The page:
The Black Hole

Year: 1979
Studio: Disney
Director: Gary Nelson
Producer: Ron Miller
Writer: Jeb Rosebrook/Bob Barbash/Richard H Landau/Gerry Day
Cast: Robert Forster, Joseph Bottoms, Yvette Mimieux, Maximillian Schell, Ernest Borgnine, Anthony Perkins, Roddy McDowall, Slim Pickens

Here's something I never realised about The Black Hole the first time I saw it on a big screen in 1979, and it's even more obvious in today's moviegoing climate (2015) where every big science fiction movie we see on screens has been shot on some sound stage surrounded by green curtains and programmed in later like the render of a videogame.

Every new room and location aboard the Palomino, Cygnus and beyond is a visual delight to watch, and it's because Disney and director Gary Nelson spent good money to build very real and very large sets. Everything from the Cygnus control room to the main fuselage of the ship with the giant meteor rolling down the centre is gorgeous.

Even the lobby to the greenhouse where Harry (Ernest Borgnine) tries to get a rise out of the droid guard has been designed and constructed with loving detail and in keeping with the visual language of the film. Almost every room and chamber is cavernous, just like the huge ship it's housed in.

A less brave approach by a cost-obsessed studio would have seen the director and production designer told to reign it in just a bit to save money, but every set in the film looks like it lives and breathes its location, from deep space to a gigantic interstellar cruiser.

In a movie that's often so maligned for its science, it also gets something very right that we'd never seen in a film before and isn't commented on very much. Just a couple of years before Imperial TIE fighters, Death Star and the rebel fleets had battled throughout a galaxy far, far away bathed in sunlight from somewhere.

In The Black Hole, far from any planetary system or star, space is cold, dark and full of shadows, and the initial cautious approach on the USS Cygnus is eerie, like approaching a huge neighbourhood mansion that's supposed to be haunted on a dark night. The enormous, seemingly derelict ship is like a giant piece of abandoned industrial machinery, all spindles, beams and metal tresses holding it together.

When it comes alive with an eruption of golden light from the interior all of a sudden – revealing to the Palomino crew that it's manned and still operating after all – your breath will catch in your throat. Like far too few movies today, it's built for big screen viewing.

There's little backstory to the members of the crew as they come across what they assume is the wreck of the Cygnus, sent into deep space decades before under the command of mad genius Dr Hans Reinhart (Maximillian Schell) to travel to the event horizon of a black hole.

It now sits adrift not far from one and no matter how wrong the science, if the hair on your arms doesn't stand up a bit when you first see the spinning whirlwind-shaped vortex hanging in space, you're way too hard to impress.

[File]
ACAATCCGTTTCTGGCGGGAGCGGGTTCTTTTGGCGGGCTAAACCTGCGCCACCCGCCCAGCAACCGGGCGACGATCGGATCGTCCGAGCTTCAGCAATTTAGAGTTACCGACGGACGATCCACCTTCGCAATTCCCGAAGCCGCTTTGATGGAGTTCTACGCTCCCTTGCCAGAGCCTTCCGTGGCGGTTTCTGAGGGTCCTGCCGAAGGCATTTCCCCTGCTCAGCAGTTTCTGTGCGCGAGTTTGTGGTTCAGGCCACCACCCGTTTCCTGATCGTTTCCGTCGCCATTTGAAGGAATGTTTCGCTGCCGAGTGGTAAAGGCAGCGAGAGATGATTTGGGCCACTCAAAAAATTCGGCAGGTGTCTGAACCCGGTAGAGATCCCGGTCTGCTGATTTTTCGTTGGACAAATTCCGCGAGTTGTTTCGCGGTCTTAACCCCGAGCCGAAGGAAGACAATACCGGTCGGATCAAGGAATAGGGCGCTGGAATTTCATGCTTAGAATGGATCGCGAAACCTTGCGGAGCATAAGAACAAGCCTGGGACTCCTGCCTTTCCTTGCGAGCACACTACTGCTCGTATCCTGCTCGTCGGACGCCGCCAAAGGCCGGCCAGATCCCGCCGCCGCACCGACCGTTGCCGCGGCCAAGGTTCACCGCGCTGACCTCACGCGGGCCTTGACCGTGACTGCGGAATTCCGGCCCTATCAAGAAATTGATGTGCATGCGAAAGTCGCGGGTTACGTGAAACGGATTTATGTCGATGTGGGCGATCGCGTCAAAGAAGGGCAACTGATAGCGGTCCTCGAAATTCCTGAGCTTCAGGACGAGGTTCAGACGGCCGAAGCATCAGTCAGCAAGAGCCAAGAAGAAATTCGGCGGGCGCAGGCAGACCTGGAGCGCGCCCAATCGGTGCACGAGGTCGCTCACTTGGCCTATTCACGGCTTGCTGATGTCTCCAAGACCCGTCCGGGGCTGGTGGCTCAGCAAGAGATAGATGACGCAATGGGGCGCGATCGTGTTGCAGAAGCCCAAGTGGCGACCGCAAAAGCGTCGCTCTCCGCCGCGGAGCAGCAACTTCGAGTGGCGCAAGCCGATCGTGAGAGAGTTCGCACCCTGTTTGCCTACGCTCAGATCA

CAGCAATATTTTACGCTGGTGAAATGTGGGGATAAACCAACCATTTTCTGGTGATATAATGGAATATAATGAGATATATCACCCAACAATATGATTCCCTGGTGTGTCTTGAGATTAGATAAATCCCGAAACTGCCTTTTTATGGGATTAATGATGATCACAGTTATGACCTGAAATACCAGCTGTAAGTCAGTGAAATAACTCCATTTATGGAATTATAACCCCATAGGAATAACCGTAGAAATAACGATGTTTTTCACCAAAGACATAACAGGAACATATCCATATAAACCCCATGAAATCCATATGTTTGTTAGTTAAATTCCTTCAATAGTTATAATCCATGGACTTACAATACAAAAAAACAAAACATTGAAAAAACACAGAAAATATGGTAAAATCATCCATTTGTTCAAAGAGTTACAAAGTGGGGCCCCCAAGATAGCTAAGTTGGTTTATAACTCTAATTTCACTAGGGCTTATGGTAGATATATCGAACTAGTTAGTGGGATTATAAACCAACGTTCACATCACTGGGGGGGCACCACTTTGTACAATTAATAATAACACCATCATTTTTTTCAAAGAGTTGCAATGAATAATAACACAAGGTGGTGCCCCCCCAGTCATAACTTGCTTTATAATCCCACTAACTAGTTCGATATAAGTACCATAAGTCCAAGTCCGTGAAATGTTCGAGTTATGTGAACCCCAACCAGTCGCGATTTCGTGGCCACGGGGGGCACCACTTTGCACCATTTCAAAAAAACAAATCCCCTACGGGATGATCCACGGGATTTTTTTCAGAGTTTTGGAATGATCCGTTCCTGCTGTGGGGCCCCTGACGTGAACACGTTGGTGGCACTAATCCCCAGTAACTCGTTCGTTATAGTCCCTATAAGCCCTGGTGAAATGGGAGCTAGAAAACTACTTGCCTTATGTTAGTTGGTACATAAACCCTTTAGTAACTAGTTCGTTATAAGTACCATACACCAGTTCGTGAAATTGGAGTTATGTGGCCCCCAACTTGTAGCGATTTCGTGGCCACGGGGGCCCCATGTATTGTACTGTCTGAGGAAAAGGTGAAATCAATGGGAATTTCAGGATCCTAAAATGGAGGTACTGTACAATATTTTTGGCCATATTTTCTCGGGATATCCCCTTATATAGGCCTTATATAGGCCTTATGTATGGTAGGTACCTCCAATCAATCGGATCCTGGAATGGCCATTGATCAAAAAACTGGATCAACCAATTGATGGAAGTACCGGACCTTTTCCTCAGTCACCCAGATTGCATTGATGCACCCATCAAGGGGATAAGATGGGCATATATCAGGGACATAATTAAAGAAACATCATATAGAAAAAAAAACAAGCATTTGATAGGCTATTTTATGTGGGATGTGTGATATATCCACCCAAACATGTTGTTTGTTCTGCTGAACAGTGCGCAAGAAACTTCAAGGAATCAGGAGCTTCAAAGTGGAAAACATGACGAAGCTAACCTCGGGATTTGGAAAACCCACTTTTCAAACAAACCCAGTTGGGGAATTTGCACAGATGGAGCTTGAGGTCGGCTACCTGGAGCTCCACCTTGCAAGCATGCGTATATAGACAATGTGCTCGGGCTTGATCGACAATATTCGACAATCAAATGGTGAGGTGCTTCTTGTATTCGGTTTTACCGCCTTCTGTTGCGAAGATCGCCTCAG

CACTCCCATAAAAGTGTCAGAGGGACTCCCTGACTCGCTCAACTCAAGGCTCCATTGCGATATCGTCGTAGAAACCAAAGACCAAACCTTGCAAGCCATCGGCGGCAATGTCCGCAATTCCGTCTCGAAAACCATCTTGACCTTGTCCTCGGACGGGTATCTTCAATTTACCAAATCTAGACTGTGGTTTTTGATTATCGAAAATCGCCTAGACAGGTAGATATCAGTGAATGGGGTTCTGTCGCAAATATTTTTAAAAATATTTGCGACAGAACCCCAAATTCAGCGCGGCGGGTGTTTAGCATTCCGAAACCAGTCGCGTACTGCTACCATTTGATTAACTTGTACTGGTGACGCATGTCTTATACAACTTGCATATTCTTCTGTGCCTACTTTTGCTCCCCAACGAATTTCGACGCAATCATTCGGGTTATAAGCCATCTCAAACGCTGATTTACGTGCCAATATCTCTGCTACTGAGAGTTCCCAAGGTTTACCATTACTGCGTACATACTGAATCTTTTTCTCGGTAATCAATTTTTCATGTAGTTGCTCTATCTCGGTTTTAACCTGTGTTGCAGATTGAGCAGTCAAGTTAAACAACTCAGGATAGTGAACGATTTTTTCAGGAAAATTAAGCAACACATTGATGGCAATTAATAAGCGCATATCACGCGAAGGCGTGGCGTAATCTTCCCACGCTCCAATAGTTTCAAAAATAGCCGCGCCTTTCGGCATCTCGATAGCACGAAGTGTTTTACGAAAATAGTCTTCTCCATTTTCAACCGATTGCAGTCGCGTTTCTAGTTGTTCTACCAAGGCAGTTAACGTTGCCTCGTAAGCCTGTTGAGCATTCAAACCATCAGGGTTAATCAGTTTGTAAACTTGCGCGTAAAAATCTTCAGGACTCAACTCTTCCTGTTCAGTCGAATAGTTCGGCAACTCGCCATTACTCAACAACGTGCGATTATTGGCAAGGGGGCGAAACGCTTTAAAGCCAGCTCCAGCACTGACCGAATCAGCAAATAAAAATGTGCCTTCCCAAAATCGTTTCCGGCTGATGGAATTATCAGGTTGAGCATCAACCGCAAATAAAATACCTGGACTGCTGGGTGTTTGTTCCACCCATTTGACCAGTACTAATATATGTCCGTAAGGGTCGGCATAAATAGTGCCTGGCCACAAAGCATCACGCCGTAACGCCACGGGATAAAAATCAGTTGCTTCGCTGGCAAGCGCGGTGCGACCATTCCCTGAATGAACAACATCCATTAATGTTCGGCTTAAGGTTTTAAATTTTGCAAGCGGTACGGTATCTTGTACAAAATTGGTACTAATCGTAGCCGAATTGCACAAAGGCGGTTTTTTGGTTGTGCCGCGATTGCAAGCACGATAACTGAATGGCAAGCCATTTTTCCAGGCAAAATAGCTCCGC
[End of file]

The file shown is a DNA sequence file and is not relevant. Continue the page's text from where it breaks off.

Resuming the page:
With an eclectic group of characters - all with distinct motives and personalities and played by some of the big names of the day (including Roddy McDowall as the AI droid V.I.N.CENT) - the exploration ship Palomino can't figure out how the Cygnus is stable so close to the black hole. When they get caught in its gravity well trying to find out and only just escape, the Cygnus comes to life around them, they're invited to board and they find out.

Reinhart claims to be the sole survivor, telling his visitors he built the army of robotic sentries, controllers and pilots that maintain the ship around them, including the fearsome Maximillian.

One of cinema's great antagonists, you can talk all you want about emotional performances by inarticulate robots from R2 D2 through to Wall.E – the menace Maximilian manages to convey only by floating through the air and turning his head to stare with his glowing red eye strip is palpable.

But Reinhart – it soon turns out – is batshit crazy, ranting about flying the Cygnus into the black hole to unlock its mysteries and make them all famous.

As his psychosis and ambition becomes more apparent, the group splinters, Captain Dan Holland (Forster), Charles (Joseph Bottoms) and Dr Kate (Yvette Mimieuax) trying to keep a level head, Alex (Anthony Perkins) unable to see past his hero worship of the mad scientist and journalist/mission documentarian Harry Booth (Borgnine) prepared to sacrifice anything or anybody to get away before Reinhart kills them all.

There are handgun shootouts with the Cyngus robot army, a lovable beat up droid from V.I.N.CENT's class called Bob that befriends and warns the group about Reinhart's real plan (and what really happened to the Cygnus crew) and a host of other moments and characters that made it a Disney-friendly product as well as a cool movie. I personally had hours of fun with my cut out Black Hole diorama.

It's worth remembering while you watch or revisit it that everything was done in camera. There were some rudimentary computer graphics around at the time – Tron would be the most visible example just three years later – but everything is there in the studio with the actors.

The robot soldiers and technicians are people in suits, the Cygnus is an incredibly detailed miniature in front of a star field matte painting and V.I.N.CENT, Bob and Maximillian are puppets suspended on string (one sequence in the film was shot upside down so the wires would be harder to see, holding the robot by its feet from the upside down ceiling).

For all sorts of reasons and in all sorts of ways, they don't make them like this any more and it wouldn't be too long before they never did again. To watch The Black Hole is to witness a beautiful art form becoming antique.

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